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This profile was last updated on 2/22/15  and contains information from public web pages and contributions from the ZoomInfo community.

Mr. Kristopher Larson

Wrong Kristopher Larson?

President and Chief Executive Off...

Phone: (616) ***-****  HQ Phone
Email: k***@***.org
Downtown Grand Rapids Inc
29 Pearl NW Suite 1
Grand Rapids , Michigan 49503
United States

Company Description: Downtown Grand Rapids is an exciting place. It's a place that includes a thriving office environment, vibrant nightlife, many cultural institutions, and a growing...   more

Employment History

Board Memberships and Affiliations

  • Board Member


  • Master's Degree , Public Administration
    North Carolina State University
111 Total References
Web References
Kris Larson of Downtown ..., 22 Feb 2015 [cached]
Kris Larson of Downtown Grand Rapids Inc. said there are 15 major projects in the works, everything from new residential buildings to businesses and hotels.
"I think 2015 is going to be just a fabulous year for us in our downtown both on the retail, restaurant, tenant side and just all of the cranes going up in the sky," Larson said. "It's going to be a big year."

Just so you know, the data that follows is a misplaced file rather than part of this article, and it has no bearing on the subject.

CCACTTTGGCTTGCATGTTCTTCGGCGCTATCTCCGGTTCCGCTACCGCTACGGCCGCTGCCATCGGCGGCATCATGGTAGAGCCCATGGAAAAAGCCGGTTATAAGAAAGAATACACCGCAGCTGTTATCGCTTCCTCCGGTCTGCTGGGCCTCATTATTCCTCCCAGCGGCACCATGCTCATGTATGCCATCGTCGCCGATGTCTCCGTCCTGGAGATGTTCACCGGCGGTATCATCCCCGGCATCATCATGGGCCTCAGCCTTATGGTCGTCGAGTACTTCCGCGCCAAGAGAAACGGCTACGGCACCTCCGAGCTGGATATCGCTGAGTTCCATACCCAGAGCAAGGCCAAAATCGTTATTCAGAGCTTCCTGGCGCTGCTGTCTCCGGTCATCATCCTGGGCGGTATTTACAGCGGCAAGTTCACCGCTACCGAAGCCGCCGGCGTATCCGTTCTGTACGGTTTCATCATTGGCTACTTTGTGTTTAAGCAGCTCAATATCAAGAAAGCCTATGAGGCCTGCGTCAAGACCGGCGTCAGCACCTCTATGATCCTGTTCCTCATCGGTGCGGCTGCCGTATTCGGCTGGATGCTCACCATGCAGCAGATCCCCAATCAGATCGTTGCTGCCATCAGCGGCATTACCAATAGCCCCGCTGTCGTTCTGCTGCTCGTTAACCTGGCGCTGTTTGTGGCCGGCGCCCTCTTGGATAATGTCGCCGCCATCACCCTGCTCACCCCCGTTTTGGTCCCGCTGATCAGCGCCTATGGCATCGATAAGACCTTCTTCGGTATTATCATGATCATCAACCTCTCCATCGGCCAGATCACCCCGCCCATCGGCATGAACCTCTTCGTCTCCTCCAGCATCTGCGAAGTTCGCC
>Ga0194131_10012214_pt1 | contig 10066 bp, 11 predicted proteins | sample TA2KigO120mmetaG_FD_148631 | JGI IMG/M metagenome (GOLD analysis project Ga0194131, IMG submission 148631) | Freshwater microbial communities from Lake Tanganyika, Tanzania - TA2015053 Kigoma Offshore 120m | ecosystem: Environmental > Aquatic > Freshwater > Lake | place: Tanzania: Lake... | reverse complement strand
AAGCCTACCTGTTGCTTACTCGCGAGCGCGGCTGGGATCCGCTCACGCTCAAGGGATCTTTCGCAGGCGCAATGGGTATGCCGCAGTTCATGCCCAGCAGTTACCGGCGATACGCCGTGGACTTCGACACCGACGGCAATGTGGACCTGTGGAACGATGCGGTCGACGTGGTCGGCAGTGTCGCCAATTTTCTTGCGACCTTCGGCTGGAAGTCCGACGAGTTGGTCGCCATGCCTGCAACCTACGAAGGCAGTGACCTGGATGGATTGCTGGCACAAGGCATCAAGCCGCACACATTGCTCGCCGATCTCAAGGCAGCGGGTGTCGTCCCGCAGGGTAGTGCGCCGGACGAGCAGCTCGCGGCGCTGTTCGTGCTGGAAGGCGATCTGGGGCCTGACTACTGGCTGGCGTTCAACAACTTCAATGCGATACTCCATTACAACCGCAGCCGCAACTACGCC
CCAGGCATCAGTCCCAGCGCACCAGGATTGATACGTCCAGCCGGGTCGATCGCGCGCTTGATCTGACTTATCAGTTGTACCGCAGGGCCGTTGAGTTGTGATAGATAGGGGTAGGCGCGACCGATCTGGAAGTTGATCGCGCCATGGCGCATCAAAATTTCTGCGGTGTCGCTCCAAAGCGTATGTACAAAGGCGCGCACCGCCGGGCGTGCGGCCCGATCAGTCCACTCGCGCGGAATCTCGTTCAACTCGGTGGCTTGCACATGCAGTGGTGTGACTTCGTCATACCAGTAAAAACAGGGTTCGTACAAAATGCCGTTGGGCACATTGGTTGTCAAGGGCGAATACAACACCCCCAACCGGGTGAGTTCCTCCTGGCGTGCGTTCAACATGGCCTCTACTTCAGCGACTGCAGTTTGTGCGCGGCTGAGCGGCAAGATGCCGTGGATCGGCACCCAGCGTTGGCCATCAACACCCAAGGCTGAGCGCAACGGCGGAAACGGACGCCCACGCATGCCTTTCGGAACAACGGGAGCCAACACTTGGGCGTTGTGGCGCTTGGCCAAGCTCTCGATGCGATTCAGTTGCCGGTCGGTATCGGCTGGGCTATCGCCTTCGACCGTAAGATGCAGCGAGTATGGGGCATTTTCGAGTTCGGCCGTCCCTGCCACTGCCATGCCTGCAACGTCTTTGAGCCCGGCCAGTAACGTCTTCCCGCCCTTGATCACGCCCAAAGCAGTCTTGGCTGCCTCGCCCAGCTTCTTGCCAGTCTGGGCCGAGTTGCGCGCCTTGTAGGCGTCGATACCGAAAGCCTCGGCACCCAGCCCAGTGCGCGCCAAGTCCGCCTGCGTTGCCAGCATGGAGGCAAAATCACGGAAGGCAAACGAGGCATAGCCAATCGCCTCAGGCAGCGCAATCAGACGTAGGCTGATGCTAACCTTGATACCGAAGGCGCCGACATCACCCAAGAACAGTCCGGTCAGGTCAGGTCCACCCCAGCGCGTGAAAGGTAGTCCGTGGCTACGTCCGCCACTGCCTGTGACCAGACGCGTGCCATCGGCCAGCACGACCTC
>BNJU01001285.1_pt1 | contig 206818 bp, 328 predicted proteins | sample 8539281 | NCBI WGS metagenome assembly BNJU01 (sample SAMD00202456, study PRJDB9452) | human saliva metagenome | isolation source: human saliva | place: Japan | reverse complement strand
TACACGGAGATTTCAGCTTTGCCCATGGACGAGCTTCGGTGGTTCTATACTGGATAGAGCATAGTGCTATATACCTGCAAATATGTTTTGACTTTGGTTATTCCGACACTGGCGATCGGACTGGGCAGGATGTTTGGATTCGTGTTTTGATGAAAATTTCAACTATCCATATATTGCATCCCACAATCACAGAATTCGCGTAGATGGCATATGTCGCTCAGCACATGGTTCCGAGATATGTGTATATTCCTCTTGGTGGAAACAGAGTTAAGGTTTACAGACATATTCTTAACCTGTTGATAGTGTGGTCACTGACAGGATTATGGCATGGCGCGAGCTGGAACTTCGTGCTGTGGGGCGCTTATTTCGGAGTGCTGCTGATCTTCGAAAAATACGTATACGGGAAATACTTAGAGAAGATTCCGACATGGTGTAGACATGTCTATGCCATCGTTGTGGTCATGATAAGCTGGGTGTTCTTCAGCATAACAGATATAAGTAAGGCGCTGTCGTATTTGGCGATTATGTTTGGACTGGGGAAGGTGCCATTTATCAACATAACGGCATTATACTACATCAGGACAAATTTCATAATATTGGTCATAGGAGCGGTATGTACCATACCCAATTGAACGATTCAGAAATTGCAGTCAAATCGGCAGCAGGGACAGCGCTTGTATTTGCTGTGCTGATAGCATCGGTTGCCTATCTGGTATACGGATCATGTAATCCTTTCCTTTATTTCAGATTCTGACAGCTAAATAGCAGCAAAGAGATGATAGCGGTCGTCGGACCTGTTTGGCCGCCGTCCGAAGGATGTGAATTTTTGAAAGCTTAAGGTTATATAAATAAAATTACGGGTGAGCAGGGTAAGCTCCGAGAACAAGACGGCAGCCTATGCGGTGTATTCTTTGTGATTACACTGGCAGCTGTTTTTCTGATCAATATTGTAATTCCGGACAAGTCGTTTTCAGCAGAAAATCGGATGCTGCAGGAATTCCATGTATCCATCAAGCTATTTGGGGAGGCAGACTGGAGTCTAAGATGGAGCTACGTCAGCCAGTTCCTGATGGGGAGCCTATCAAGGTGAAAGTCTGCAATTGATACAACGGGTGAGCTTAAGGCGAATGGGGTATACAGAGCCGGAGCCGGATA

It comes at a good time as Larson said downtown living is in high demand with a need of about 5,000 extra units downtown.
"Bridge Street five years from now is going to have a very different look and feel than we know it today," Larson said. "The Bridge Street of the future will be more like Main Street for the west side."
The Arena South area continues to be a focus, with many wondering if a movie theater may actually move in to that area in downtown at some point.
"We are working very hard to bring a vision of a movie theater downtown, it's a tricky project and a tricky land disposition," Larson said.
Medical Mile is no exception when it comes to a transformation in the works.
Demolition on the old Grand Rapids Press Building is expected to start as early as March, with the new Michigan State University medical research building taking its place and opening in 2017.
Larson said the one project everyone will notice is what's on tap for the Grand River.
It's a project in the early stages, so early they don't have renderings to share with the public just yet.
Larson said they want to restore the river, creating a place for more activity in and around the Grand River. The idea is to create more green spaces and a better recreational space lining the Grand River.
A trail is in the works that would allow people to bike, run and walk from Riverside Park to downtown. It would connect to the White Pine Trail system allowing people to travel as far as North Dakota from the Grand River.
"It's about really creating an ambiance and a culture that is river-centric," Larson said.
Downtown Grand Rapids, 21 Nov 2014 [cached]
Kristopher Larson, President and CEO -
The graph also states that 11,203 ..., 13 June 2014 [cached]
The graph also states that 11,203 people now live in the downtown area, although Kris Larson, executive director of the DDA, believes that number includes nearby neighborhoods, and he pegs the actual current number of those living in the downtown to be about 5,750.